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William Bird is director of Media Monitoring Africa an Ashoka and Linc fellow.  He has been monitoring the media for 16 years working on children and media issues for 12.  He recently presented at the 12th South African Professional Society on the Abuse of Children (SAPSAC) Conference on Online Victimisation of Children. William is also the father of two young boys.

We live in a world that is radically different to the world we grew up in, more so if you’re over the age of 30.  I’m not talking about all the changes in technology, or how our country has changed, I’m talking about the explosion of information we are exposed to and overloaded with.  One of the most disturbing effects of this overload is the likelihood that your child will be exposed to pornography and because most of us haven’t prepared them for it, they won’t know how to deal with it.

Why is your child likely to see pornography?

Extremely widespread access to social media chat rooms and to the internet via cell phones means that as parents it becomes increasingly difficult to regulate what our children access and when. Often they are exposed to sexual content accidentally via an MMS from a friend, an email, a link or on any of the social media sites.  Often such content is sent from other children.

When sex is forbidden and never discussed, but at the same time the messages conveyed via popular songs, music videos etc say its fun and stimulating, children’s curiosity can lead them to search for answers via a cell phone without anyone ever knowing. At some schools, we are aware that students often exchange addresses of porn sites with each other or in more extreme cases use their phones to film each other and then distribute these clips.

What can you do as a parent?

For younger children filters, passwords and adult supervision are highly recommended but with older kids  it ‘s much more complicated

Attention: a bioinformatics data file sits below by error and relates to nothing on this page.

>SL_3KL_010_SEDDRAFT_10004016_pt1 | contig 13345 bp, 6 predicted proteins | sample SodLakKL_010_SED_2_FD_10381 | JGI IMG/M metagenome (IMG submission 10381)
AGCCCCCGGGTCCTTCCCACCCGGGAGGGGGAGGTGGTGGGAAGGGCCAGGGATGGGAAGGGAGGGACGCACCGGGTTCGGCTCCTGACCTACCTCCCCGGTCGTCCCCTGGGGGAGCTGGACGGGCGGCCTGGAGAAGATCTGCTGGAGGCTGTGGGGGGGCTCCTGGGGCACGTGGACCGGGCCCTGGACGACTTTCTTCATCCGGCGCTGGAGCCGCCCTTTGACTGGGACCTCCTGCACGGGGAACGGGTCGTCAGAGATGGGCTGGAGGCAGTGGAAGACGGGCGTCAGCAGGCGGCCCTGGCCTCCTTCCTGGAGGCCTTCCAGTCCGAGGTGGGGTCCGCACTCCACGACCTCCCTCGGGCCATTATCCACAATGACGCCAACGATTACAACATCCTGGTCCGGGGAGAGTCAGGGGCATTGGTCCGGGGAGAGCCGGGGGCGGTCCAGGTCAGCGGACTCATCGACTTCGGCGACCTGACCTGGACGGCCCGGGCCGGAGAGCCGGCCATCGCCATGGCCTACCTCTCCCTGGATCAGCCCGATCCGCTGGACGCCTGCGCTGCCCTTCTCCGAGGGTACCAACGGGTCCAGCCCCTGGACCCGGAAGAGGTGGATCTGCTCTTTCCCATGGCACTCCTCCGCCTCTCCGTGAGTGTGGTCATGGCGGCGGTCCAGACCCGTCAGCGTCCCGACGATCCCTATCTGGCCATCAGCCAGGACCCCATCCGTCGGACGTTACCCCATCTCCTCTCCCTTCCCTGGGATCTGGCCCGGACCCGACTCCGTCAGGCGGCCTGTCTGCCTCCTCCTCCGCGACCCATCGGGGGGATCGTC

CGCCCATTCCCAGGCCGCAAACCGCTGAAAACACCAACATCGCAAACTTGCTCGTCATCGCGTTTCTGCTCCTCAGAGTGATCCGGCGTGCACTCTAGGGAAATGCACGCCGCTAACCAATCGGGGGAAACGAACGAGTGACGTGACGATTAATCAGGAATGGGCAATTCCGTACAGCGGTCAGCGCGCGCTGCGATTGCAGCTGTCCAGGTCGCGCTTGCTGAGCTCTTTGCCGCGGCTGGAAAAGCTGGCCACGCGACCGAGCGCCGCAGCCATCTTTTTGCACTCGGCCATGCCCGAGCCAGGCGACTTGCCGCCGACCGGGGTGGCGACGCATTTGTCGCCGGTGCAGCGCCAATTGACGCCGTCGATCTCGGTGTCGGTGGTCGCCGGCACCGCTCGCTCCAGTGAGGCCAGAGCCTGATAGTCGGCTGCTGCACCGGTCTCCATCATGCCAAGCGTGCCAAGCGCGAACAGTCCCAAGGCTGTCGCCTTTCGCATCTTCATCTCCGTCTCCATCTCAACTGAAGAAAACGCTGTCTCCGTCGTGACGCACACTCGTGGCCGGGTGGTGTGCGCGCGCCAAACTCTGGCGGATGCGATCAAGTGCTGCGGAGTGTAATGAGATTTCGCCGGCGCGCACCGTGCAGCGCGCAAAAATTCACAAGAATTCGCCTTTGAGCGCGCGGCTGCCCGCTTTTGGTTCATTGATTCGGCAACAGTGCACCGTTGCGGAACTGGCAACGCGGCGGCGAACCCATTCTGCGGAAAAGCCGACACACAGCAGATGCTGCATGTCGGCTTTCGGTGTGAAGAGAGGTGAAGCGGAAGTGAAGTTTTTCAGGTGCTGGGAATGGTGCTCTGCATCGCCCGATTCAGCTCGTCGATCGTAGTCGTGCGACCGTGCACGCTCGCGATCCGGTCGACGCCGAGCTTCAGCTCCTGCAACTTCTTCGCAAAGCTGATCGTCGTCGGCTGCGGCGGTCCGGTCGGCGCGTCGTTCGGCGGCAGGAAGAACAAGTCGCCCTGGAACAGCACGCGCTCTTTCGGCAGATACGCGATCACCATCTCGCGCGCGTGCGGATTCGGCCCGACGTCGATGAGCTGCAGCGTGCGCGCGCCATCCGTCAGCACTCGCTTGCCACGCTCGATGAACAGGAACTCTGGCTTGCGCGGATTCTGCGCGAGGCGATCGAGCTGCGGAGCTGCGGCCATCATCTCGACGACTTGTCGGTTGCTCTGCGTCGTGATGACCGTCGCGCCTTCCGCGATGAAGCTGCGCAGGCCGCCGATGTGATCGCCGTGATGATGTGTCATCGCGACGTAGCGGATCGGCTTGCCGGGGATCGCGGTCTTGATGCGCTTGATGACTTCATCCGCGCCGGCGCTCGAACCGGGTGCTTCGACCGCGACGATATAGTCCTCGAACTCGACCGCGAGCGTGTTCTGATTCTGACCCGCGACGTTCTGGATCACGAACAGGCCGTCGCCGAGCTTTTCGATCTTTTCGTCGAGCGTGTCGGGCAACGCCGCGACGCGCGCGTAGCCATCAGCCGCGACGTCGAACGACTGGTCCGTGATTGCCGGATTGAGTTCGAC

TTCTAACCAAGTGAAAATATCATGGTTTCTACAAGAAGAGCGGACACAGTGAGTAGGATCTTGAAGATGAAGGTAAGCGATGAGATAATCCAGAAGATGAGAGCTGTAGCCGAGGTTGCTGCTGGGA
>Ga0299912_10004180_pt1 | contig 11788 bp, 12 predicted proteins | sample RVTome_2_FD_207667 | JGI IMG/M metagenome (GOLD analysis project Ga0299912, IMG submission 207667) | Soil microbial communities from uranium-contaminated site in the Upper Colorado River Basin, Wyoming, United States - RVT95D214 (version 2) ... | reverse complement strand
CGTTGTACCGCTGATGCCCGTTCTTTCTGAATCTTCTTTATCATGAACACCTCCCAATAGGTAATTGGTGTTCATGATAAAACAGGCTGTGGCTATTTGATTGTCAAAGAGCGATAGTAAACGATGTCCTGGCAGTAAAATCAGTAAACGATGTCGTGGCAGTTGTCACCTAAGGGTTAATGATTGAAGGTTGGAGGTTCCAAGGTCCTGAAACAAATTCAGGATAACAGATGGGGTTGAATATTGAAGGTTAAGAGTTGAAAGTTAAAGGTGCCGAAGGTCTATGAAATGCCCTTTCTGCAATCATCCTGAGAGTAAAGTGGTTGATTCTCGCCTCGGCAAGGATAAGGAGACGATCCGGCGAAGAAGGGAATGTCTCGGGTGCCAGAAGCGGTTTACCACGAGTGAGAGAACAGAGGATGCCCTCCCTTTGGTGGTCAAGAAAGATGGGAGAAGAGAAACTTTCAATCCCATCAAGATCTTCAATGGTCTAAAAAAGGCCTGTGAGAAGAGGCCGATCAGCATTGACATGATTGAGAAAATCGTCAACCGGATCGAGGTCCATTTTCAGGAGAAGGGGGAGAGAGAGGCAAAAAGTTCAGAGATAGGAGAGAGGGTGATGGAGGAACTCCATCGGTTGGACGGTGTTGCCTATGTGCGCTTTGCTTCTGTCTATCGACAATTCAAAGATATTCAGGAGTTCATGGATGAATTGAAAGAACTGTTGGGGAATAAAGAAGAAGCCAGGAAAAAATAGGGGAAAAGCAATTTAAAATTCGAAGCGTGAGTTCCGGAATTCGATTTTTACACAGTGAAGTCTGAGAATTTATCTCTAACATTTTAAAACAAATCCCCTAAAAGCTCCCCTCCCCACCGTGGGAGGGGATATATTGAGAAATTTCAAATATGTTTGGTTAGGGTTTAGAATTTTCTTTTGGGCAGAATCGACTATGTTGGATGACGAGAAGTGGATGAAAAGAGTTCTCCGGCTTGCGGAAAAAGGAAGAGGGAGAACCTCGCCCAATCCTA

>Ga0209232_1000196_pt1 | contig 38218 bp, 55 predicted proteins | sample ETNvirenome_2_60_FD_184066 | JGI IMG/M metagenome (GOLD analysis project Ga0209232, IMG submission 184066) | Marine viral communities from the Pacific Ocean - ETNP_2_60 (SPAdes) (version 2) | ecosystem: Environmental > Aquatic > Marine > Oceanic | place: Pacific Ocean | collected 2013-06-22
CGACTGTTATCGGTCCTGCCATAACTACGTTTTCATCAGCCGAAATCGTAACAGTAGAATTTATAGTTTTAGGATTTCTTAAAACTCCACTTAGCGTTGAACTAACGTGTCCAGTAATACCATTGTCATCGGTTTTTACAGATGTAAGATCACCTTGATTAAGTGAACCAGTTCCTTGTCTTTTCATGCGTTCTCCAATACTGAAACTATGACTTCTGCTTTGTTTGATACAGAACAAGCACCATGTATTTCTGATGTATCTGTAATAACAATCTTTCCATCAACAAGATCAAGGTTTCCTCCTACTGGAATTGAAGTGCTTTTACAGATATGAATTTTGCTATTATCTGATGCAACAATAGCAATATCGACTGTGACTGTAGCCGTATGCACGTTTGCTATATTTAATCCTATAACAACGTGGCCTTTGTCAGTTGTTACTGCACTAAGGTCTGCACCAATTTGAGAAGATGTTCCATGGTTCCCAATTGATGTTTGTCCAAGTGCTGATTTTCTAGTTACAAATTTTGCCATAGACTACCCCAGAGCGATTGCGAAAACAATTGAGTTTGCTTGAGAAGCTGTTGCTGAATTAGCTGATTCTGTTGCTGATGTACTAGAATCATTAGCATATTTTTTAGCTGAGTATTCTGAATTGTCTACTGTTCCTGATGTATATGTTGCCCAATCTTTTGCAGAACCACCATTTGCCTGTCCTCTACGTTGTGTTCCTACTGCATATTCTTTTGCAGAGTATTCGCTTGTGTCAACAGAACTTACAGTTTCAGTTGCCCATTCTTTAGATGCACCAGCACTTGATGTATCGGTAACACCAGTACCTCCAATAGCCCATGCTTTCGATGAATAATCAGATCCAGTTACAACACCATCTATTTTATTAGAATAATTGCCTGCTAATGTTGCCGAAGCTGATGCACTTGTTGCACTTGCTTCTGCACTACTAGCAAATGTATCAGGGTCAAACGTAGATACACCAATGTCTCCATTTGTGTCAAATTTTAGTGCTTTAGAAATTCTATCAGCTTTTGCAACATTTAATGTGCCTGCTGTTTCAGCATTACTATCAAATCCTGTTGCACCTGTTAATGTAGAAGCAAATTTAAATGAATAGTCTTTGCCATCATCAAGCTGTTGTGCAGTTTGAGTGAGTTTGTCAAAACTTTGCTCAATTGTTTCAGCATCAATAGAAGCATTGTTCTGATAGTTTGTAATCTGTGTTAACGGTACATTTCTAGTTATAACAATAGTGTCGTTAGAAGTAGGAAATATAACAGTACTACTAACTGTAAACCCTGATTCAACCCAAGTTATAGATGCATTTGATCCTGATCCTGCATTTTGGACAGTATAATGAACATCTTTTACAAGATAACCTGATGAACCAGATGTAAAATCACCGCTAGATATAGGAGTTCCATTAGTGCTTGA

Most children, 12yrs and older will know a nerd, who with a few instructive clicks can bypass any nanny security.  And on cell phones there is close to no protection at all. This age group needs to know how to distinguish what is appropriate and what isn’t.  They need critical media literacy skills, and to self regulate.   They also need parents who talk to them about sex and love and how pornography distorts what is real.

We need to explain that:

  • satisfying your partner is a good thing in sex, it isn’t about the “money shot”, its about sharing, caring, respecting and meeting each others needs.
  • a lot of porn is made for males to satisfy themselves in front of a screen, it is often demeaning to those involved, (usually women) and reinforces many negative stereotypes.
  • porn isn’t going to teach you great technique or how to be a better lover.  In fact, if you copy what they do in real life your partner will not be satisfied, they will be wondering why you are such a selfish doorknob.  They will also wonder why you are not practicing safe sex.

Parents who pretend it isn’t there or think children will never be exposed are just creating distance between their child’s reality and themselves.  The moment that distance gets bigger, children keep bigger secrets, the less communication the more remains unsaid and unknown and that is when children become more vulnerable to sexual exploitation.

One last thing you can do, is learn how to use a cell phone – beyond dial and sms, ask your child or have a tech party with your friends and invite a nerd.

Before I end off, I need to make three key points.  Exposing a child to porn is a criminal offence under the Film and Publications Act.  Also any porn that has any kind of portrayal of children engaged in sex is also a criminal offence.  So any of you who get your kicks watching children in porn – know that you are actively participating in child abuse.  Don’t do it.  If you know someone who is or has- report them to the police.  Thirdly, I think we are hopelessly behind in our policy and child protection in those instances where children are exposed to sexual content that they have not sought out but that is the subject of another article.

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